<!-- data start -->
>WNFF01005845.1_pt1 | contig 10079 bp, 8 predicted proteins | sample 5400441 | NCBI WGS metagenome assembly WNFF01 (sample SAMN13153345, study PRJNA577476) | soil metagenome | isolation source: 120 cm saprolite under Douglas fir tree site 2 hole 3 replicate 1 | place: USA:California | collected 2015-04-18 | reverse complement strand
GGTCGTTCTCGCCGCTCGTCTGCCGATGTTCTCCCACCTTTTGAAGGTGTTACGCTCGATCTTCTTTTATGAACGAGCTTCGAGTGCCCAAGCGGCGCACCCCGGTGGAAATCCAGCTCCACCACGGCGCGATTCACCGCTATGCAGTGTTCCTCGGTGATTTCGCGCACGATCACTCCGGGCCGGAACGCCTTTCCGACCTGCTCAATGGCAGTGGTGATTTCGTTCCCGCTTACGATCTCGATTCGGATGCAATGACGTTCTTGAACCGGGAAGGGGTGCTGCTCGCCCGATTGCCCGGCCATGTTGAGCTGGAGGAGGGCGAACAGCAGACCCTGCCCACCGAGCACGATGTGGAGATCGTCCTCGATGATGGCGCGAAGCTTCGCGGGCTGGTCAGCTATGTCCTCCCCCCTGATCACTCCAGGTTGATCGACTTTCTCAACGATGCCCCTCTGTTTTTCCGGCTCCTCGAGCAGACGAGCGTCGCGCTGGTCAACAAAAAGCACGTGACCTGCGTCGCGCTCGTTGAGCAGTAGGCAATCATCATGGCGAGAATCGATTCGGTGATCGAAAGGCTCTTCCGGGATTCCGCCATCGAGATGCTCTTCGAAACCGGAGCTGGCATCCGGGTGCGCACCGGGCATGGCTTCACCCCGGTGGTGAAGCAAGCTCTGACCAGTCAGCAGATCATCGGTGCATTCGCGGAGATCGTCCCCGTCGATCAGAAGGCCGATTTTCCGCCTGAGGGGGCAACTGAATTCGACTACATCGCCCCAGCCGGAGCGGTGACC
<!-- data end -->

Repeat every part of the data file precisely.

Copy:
>WNFF01005845.1_pt1 | contig 10079 bp, 8 predicted proteins | sample 5400441 | NCBI WGS metagenome assembly WNFF01 (sample SAMN13153345, study PRJNA577476) | soil metagenome | isolation source: 120 cm saprolite under Douglas fir tree site 2 hole 3 replicate 1 | place: USA:California | collected 2015-04-18 | reverse complement strand
GGTCGTTCTCGCCGCTCGTCTGCCGATGTTCTCCCACCTTTTGAAGGTGTTACGCTCGATCTTCTTTTATGAACGAGCTTCGAGTGCCCAAGCGGCGCACCCCGGTGGAAATCCAGCTCCACCACGGCGCGATTCACCGCTATGCAGTGTTCCTCGGTGATTTCGCGCACGATCACTCCGGGCCGGAACGCCTTTCCGACCTGCTCAATGGCAGTGGTGATTTCGTTCCCGCTTACGATCTCGATTCGGATGCAATGACGTTCTTGAACCGGGAAGGGGTGCTGCTCGCCCGATTGCCCGGCCATGTTGAGCTGGAGGAGGGCGAACAGCAGACCCTGCCCACCGAGCACGATGTGGAGATCGTCCTCGATGATGGCGCGAAGCTTCGCGGGCTGGTCAGCTATGTCCTCCCCCCTGATCACTCCAGGTTGATCGACTTTCTCAACGATGCCCCTCTGTTTTTCCGGCTCCTCGAGCAGACGAGCGTCGCGCTGGTCAACAAAAAGCACGTGACCTGCGTCGCGCTCGTTGAGCAGTAGGCAATCATCATGGCGAGAATCGATTCGGTGATCGAAAGGCTCTTCCGGGATTCCGCCATCGAGATGCTCTTCGAAACCGGAGCTGGCATCCGGGTGCGCACCGGGCATGGCTTCACCCCGGTGGTGAAGCAAGCTCTGACCAGTCAGCAGATCATCGGTGCATTCGCGGAGATCGTCCCCGTCGATCAGAAGGCCGATTTTCCGCCTGAGGGGGCAACTGAATTCGACTACATCGCCCCAGCCGGAGCGGTGACC